We live in an advanced economy, driven by dynamic, ambitious young talent looking to make their mark on the world. Or so the story goes. But careful evaluation of the data reveals something quite different. Far from being at "peak entrepreneur," we're actually in the midst of a start up winter .
Think about the start ups that came out of the 1980s. We had Amgen, Biogen, Compaq, Lotus Development, Paychex, and a host of others. Then in the 1990s, we got Google, Netscape, and Napster. But what big start ups can we really point to today that are changing the world?
Think about it. Even the likes of Airbnb and Uber are well over a decade old now. Who is innovating and disrupting today ? If they're there, they're not particularly high-profile.
The problem is so entrenched that the World Economic Forum has picked up on it. Klaus Schwab, Bill Gates, and others are all asking one question: where did all the entrepreneurs go?
The answer is that nobody really knows. However, global elites have various theories. And they aren't always what you might think.
Society puts entrepreneurship on a pedestal
One theory is that entrepreneurship has now become something of a glamorous celebrity pursuit. The likes of Elon Musk and Jeff Bezos appear to do things that are so magical that the average person feels unable to compete. Billionaires seem to have access to spiritual powers that are permanently out of reach of the rest of the population.
Of course, none of this is true. The glamour of entrepreneurship masks the reality on the ground. But that doesn't stop media images from firing the public imagination. Working 120 hours per week doing repetitive, tedious tasks, was never so sexy, or unattainable.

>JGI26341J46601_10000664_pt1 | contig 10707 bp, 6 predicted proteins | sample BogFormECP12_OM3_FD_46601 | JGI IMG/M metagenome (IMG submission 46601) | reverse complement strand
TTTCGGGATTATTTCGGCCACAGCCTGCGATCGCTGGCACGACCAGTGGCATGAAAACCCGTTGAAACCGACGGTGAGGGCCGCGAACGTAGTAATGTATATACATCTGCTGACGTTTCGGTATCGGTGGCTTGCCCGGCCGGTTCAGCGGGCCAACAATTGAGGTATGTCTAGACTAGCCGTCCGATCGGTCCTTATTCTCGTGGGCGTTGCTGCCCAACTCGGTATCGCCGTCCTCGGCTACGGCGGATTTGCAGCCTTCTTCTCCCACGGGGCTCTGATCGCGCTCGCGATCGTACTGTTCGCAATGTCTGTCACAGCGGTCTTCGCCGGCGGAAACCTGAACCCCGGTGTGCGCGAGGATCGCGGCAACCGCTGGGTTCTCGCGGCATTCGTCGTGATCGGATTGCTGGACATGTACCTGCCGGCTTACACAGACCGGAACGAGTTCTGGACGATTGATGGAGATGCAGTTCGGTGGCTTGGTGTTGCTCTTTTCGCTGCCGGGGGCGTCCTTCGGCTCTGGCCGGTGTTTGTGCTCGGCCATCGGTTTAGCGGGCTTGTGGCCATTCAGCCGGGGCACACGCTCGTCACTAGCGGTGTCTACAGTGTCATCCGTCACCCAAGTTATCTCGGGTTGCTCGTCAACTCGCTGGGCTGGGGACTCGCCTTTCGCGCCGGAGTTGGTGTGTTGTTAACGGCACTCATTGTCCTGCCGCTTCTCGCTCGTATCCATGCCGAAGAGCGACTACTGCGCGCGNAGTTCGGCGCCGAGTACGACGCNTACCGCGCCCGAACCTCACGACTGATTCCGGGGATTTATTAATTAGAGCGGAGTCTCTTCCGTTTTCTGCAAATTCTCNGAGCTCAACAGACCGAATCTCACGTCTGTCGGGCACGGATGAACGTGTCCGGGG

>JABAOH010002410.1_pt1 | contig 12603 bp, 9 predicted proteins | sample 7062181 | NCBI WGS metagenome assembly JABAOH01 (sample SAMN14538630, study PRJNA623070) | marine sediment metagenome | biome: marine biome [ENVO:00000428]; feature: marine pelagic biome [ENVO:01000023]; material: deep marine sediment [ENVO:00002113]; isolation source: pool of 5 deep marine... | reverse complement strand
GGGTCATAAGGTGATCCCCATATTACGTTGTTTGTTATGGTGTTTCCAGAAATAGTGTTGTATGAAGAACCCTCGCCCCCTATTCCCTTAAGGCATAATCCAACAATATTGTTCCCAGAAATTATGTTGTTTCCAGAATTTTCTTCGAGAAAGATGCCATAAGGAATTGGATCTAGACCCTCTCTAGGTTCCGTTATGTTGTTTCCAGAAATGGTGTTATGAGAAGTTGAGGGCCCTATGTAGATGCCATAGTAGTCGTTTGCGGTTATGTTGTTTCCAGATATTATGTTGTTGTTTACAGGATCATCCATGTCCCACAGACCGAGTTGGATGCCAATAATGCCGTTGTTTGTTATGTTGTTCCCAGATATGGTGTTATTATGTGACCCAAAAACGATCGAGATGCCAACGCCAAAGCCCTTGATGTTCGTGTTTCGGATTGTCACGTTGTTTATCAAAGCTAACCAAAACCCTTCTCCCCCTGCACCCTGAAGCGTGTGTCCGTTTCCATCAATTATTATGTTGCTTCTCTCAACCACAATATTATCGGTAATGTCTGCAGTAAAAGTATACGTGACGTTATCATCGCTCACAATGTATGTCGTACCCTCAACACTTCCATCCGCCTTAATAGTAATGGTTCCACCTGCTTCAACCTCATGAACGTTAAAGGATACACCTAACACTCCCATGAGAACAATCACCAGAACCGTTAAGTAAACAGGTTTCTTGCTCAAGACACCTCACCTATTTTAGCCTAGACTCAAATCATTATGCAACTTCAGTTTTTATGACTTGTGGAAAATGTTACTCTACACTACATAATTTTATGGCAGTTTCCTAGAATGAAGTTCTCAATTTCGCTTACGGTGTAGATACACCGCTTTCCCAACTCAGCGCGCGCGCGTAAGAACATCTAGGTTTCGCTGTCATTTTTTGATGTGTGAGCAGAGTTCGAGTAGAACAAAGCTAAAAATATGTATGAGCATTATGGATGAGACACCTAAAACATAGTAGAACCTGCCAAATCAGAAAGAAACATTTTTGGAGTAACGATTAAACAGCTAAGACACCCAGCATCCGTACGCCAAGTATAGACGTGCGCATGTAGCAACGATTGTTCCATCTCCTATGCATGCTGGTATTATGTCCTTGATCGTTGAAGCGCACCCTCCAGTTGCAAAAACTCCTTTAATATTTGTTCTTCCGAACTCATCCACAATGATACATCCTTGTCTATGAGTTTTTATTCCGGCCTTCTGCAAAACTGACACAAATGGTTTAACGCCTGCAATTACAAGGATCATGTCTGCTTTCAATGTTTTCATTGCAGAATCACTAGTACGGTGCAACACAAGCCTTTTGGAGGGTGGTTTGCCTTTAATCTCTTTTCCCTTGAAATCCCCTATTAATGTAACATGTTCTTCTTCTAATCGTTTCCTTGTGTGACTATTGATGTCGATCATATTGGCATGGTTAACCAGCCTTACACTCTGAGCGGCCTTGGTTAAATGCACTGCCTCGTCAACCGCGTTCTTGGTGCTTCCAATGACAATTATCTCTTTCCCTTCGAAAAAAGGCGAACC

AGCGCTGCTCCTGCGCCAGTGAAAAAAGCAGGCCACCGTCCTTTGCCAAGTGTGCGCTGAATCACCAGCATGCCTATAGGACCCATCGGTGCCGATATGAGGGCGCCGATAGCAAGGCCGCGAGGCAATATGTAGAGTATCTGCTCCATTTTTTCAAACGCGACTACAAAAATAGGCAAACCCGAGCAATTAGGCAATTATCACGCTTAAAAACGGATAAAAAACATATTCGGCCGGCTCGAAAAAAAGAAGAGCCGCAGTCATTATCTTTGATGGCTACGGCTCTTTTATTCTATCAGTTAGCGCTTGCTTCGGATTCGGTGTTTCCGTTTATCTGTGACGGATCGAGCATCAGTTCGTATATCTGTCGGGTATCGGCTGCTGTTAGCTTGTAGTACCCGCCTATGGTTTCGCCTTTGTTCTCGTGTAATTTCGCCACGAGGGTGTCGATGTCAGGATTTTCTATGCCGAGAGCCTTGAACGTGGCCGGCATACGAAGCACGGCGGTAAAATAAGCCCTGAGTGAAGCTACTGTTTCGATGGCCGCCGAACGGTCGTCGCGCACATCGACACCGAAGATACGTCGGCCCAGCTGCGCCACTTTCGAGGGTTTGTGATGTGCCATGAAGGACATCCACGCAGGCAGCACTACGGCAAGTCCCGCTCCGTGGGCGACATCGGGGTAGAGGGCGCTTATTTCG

Lack of experience opportunities
There's also another problem according to The World Economic Forum: a lack of serious opportunities for people to hone their entrepreneurial skills. While there are surely entrepreneurs out there, the college system and job market railroad people into tightly-defined careers. And that's bad for innovation.
The problem is also self-fulfilling. The fewer start ups there are the fewer opportunities to gain experience. And the fewer people with start up experience, the fewer opportunities there will be.
It has nothing to do with education, either. You can learn all you like about organisational structure and company formation, but firms are essentially groups of people working together to provide a service. That's it. There's nothing more complicated or abstract about it than that.
When workers experience this type of start up culture, reality quickly hits them in the face. Everyone is doing everything they can to make the company a success, and pretences fall away. It's a very human experience.
The same is not true in the bureaucratic corporate world. While big companies might celebrate academic achievements, they don't embrace those with street smarts.
Parents don't allow failure
There are also deeper cultural shifts at play, according to the World Economic Forum. One issue, particularly in the West, is that parents don't allow failure. Children must succeed in every stage of their development or risk becoming pariahs.